Packers RB depth chart: Aaron Jones injury, COVID-19 cases leave Green Bay thin at running back vs. 49ers

The Packers will definitely be without Jamaal Williams and AJ Dillon for “Thursday Night Football,” and most signs point to Aaron Jones being out, too. Green Bay’s running back depth chart featured three solid names only days ago, but now it’s just one giant question mark.

The Packers will potentially be forced to rely on some combination of Tyler Ervin and Dexter Williams to make up for backfield absences. Dillon is out due to a positive COVID-19 test, while Williams was a close-contact trace to Dillon and has to miss out, too. Jones’ calf has been an issue, and it may keep the usual Green Bay starting RB on the sideline Thursday, too. Matt LaFleur might ask Aaron Rodgers to throw the ball 60 times against the 49ers, but when the Packers run it, Ervin and Williams’ combined 15 NFL carries could be put to the test.

Here’s what you need to know about Ervin and Williams, who have two very different running styles, along with speculation on who else could slide into the backfield in an absolute emergency.

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Why is AJ Dillon out Week 9?

Dillon played a secondary role behind Jamaal Williams in Week 8 against the Vikings. Before that game, all the Packers took PCR tests for COVID-19 on Sunday morning. Dillon’s returned as positive for the coronavirus on Monday morning.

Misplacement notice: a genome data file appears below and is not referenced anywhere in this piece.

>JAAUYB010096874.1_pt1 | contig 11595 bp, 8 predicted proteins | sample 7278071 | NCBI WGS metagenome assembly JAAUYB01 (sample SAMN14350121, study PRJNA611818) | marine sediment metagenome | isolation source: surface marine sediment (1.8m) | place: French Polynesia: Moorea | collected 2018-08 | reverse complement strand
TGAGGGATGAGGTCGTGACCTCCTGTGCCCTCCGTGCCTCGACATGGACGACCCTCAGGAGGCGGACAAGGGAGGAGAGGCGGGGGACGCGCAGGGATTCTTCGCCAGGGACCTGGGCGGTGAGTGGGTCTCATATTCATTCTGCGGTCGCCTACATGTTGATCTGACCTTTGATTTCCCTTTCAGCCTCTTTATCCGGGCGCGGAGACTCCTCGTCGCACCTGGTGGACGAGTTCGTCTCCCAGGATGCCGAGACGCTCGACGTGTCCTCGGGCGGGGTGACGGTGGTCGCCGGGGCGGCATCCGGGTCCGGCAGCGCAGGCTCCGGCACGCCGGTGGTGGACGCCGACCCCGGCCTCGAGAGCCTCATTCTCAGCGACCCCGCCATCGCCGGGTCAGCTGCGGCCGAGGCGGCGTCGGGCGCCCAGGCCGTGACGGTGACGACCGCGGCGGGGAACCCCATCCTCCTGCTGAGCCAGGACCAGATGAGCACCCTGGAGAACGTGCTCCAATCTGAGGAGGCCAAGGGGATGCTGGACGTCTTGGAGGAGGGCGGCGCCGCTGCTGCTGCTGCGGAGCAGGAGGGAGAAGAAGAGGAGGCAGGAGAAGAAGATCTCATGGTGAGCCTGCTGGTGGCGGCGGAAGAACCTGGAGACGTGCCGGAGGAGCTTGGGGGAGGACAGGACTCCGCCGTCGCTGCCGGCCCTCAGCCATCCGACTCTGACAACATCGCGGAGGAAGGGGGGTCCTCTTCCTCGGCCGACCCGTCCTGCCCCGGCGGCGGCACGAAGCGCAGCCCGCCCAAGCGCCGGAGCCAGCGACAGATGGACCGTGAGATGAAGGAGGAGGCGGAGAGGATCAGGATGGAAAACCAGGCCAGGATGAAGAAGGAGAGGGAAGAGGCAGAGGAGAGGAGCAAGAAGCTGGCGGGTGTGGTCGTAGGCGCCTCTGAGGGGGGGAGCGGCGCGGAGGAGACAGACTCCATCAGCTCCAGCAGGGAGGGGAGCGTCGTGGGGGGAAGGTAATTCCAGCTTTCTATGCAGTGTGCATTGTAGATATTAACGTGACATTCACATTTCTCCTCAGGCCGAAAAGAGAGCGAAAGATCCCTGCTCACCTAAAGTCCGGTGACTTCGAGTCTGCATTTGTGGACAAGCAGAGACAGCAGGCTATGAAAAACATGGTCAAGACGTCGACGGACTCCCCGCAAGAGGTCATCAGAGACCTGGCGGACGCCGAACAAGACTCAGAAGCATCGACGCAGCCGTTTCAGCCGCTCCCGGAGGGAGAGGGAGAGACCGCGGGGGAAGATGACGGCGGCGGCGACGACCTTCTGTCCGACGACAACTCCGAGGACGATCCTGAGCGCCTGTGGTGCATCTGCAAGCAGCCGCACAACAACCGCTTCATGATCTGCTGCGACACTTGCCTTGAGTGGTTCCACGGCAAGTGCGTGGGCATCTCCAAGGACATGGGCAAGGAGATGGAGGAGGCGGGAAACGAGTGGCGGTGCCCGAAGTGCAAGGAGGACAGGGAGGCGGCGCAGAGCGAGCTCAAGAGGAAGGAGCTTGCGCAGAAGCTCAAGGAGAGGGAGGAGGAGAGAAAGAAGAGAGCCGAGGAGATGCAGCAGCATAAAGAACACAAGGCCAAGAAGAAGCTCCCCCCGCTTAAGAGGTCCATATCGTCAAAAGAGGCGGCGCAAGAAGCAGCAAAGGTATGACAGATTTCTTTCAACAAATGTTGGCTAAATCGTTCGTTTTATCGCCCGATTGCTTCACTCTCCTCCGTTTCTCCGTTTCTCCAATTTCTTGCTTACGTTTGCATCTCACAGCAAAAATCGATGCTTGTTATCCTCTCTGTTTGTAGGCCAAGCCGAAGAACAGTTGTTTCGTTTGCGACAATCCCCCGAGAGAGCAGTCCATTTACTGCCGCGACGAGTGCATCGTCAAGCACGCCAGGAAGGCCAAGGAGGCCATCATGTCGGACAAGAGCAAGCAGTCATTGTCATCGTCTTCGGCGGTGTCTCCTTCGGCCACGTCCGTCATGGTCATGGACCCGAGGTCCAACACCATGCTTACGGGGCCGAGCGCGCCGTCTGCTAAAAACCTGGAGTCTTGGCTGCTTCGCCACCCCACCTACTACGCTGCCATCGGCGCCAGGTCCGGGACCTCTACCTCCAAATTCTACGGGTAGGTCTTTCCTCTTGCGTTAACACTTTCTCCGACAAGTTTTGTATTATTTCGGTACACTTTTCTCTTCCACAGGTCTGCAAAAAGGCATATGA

The NFL’s gameday testing protocols don’t have a way of preventing what happened to Dillon, so he played while already positive for the virus — it’s just that no one knew it yet. When the positive test came back, Dillon was placed on the COVID-19/reserve list, which made him ineligible to return before Thursday’s game.

Why is Jamaal Williams out Week 9?

Williams didn’t test positive for COVID-19, but in recent weeks, the NFL has been trying to account for better contact tracing after a player (like Dillon) does test positive. The league’s protocols can lead to a player being termed a “high-risk close contact” to the player that tested positive. In Green Bay’s case, Williams and linebacker Kamal Martin were the two players that fell in that category.

The new protocols implemented by the league in October require any high-risk close contacts to an individual who tests positive for COVID-19 to isolate for five days. With the Packers playing Thursday and Williams’ isolation beginning Monday, the turnaround was too short for him to keep returning negative tests and rejoin Green Bay in time for the game.

Who is Tyler Ervin?

Ervin has been listed as a running back on Green Bay’s roster since joining the Packers in 2019, but he was initially brought on to be a return man. And offensively, Ervin has operated in a wide receiver role since the onset of 2020 training camp, so his position on the roster and his No. 32 are a bit misleading. 

It’s not that Ervin can’t run or won’t run with the backs ahead of him out, but he’s certainly not equivalent stylistically to the three RBs ahead of him on the usual Green Bay depth chart.